Semantic Search (Invited Talk)


Semantic search lies in the cross roads of information retrieval and natural language processing and is the current frontier of search technology. In this presentation, we outline our technology regarding this search challenge.

Keywords: semantic processing, semantic ranking, query understanding, learning to rank.


Semantic search [2] is a challenging problem that has several parts. The first one consists in building a semantically annotated index with the help of a knowledge base. To achieve this, we first need to predict the language of each document and parse it accordingly to that language. Second, we need to extract all entities and concepts mentioned in the document with the help of the knowledge base. All the knowledge base infrastructure needs to be independent of the language and we instantiate each language in the lexicon of the knowledge base.

The second part is predicting the intention behind the query, which implies doing semantic query understanding, using the same semantic processing of documents. After, based on all this information, we must predict one or more possible intentions with a certain probability, which is particularly important for ambiguous queries. These scores will be one of the inputs for the final semantic ranking. For example, given the query ``bond’’, possible results for query understanding are a financial instrument, the movie character, a chemical reaction, or a term for endearment.

Semantic ranking refers to ordering search results by relevance using semantic information. In a standard search engine, a rank is computed by using signals or features coming from the search query, from the documents in the collection being searched, and from the search context, such as the language and device being used. In our case, we add semantic relations between the entities and concepts found in the query with the same objects in the documents, that will come from different data sources. For this we use machine learning in several stages. The first stage selects the data sources that we should use to answer the query. In the second stage, each data source generates a set of answers using ``learning to rank.’’ The third and final stage ranks these data sources, selecting and ordering the intentions as well as the answers inside each intention (e.g., news) that will appear in the final composite answer. All these stages are language independent, but may use language dependent features. For more details on the query processing phase see [1].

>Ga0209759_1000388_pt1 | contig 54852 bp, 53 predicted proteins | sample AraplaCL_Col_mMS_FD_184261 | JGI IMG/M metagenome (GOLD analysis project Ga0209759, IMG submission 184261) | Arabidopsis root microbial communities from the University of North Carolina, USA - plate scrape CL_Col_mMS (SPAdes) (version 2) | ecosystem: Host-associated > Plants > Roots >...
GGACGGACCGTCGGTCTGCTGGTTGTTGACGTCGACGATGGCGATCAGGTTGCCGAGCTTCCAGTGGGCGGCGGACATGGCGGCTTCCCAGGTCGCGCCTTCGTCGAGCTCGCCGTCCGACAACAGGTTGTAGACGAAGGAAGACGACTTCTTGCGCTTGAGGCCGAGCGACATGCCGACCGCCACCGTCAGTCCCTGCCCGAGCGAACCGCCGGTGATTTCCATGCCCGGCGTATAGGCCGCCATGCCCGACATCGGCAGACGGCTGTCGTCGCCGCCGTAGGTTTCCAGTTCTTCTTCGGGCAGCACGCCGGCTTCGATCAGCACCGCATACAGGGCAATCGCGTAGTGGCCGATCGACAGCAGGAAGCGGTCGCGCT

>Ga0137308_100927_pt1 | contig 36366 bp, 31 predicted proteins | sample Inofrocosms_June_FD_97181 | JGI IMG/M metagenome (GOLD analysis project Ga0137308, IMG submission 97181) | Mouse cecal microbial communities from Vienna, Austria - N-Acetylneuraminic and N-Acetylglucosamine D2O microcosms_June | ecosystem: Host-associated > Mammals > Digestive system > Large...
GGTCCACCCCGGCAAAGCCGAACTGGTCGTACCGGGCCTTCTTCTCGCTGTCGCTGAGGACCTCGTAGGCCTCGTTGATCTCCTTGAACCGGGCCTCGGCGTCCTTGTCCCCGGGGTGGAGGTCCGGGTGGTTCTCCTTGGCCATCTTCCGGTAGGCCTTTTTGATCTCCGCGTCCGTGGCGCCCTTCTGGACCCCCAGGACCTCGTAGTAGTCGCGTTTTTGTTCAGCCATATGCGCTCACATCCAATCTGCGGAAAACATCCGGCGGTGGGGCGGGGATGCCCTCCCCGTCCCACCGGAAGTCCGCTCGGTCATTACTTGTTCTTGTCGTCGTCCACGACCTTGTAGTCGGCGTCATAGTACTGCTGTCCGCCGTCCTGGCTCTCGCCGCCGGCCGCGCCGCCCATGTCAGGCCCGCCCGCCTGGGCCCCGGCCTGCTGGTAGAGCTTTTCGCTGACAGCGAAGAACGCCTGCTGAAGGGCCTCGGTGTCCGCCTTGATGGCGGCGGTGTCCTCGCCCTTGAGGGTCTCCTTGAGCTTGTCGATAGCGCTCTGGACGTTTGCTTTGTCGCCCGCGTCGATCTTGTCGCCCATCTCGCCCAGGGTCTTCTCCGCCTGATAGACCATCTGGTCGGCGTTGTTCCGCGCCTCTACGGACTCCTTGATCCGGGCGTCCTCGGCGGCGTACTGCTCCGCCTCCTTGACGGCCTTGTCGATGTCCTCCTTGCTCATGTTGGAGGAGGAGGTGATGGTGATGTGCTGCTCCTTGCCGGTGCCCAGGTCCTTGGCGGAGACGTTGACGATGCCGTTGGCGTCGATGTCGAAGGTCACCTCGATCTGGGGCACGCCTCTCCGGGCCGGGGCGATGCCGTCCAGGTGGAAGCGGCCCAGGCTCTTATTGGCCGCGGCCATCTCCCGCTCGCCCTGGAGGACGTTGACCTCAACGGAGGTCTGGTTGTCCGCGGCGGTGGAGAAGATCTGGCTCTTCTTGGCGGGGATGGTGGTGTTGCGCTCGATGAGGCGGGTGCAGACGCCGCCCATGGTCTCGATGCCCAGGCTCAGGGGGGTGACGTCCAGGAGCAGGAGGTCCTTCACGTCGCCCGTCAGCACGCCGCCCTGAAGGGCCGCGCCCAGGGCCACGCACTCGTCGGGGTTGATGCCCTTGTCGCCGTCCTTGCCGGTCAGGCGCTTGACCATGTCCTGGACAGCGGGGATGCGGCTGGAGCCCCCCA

Ricardo Baeza-Yates areas of expertise are web search and data mining, information retrieval, data science and algorithms. Since June 2016, he is CTO of NTENT, a semantic search technology company based in California, USA. Before he was VP of Research at Yahoo Labs, based in Barcelona, Spain, and later in Sunnyvale, California, from January 2006 to February 2016. He also is part time Professor at DTIC of the Universitat Pompeu Fabra, in Barcelona, Spain, as well as at DCC of Universidad de Chile in Santiago. Until 2004 he was Professor and founding director of the Center for Web Research at the later place. He obtained a Ph.D. in CS from the University of Waterloo, Canada, in 1989. He is co-author of the best-seller Modern Information Retrieval textbook published by Addison-Wesley in 2011 (2nd edition), that won the ASIST 2012 Book of the Year award. From 2002 to 2004 he was elected to the Board of Governors of the IEEE Computer Society and between 2012 and 2016 was elected for the ACM Council. Since 2010 is a founding member of the Chilean Academy of Engineering. In 2009, he was named ACM Fellow while in 2011 IEEE Fellow, among other awards and distinctions.


[1] Ricardo Baeza-Yates, “Semantic Query Understanding,” SIGIR 2017 Industrial Track, Tokyo, Japan, 2017. Hannah Bast, Björn Buchhold, and Elmar Haussmann,

[2] “Semantic Search on Text and Knowledge Bases,” Foundations and Trends in Information Retrieval 10(2-3): 119-271 (2016).